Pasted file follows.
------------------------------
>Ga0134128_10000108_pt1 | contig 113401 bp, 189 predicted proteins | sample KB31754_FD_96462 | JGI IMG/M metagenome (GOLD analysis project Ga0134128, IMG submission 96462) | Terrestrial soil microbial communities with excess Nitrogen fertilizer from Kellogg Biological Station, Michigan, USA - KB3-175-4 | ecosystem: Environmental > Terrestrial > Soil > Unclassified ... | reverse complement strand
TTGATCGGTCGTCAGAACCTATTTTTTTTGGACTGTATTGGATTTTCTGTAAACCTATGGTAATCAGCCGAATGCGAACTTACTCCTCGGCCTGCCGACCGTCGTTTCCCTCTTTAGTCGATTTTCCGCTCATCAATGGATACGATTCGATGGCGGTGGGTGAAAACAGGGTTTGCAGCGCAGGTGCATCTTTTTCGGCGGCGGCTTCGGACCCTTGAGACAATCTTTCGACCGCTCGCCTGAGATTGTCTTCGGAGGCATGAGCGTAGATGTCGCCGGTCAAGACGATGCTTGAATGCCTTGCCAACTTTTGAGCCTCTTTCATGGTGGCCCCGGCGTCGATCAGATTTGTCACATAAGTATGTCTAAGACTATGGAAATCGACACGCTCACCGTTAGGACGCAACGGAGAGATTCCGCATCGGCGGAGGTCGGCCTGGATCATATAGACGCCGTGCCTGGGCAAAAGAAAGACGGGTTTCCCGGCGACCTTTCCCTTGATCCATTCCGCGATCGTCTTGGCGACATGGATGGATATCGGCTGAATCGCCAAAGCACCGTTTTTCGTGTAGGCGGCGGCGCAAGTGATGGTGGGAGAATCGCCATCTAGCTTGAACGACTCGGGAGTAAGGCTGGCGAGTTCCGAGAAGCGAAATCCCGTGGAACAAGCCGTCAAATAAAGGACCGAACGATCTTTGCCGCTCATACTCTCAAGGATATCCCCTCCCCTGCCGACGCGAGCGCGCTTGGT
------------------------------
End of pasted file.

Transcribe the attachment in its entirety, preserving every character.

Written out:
>Ga0134128_10000108_pt1 | contig 113401 bp, 189 predicted proteins | sample KB31754_FD_96462 | JGI IMG/M metagenome (GOLD analysis project Ga0134128, IMG submission 96462) | Terrestrial soil microbial communities with excess Nitrogen fertilizer from Kellogg Biological Station, Michigan, USA - KB3-175-4 | ecosystem: Environmental > Terrestrial > Soil > Unclassified ... | reverse complement strand
TTGATCGGTCGTCAGAACCTATTTTTTTTGGACTGTATTGGATTTTCTGTAAACCTATGGTAATCAGCCGAATGCGAACTTACTCCTCGGCCTGCCGACCGTCGTTTCCCTCTTTAGTCGATTTTCCGCTCATCAATGGATACGATTCGATGGCGGTGGGTGAAAACAGGGTTTGCAGCGCAGGTGCATCTTTTTCGGCGGCGGCTTCGGACCCTTGAGACAATCTTTCGACCGCTCGCCTGAGATTGTCTTCGGAGGCATGAGCGTAGATGTCGCCGGTCAAGACGATGCTTGAATGCCTTGCCAACTTTTGAGCCTCTTTCATGGTGGCCCCGGCGTCGATCAGATTTGTCACATAAGTATGTCTAAGACTATGGAAATCGACACGCTCACCGTTAGGACGCAACGGAGAGATTCCGCATCGGCGGAGGTCGGCCTGGATCATATAGACGCCGTGCCTGGGCAAAAGAAAGACGGGTTTCCCGGCGACCTTTCCCTTGATCCATTCCGCGATCGTCTTGGCGACATGGATGGATATCGGCTGAATCGCCAAAGCACCGTTTTTCGTGTAGGCGGCGGCGCAAGTGATGGTGGGAGAATCGCCATCTAGCTTGAACGACTCGGGAGTAAGGCTGGCGAGTTCCGAGAAGCGAAATCCCGTGGAACAAGCCGTCAAATAAAGGACCGAACGATCTTTGCCGCTCATACTCTCAAGGATATCCCCTCCCCTGCCGACGCGAGCGCGCTTGGT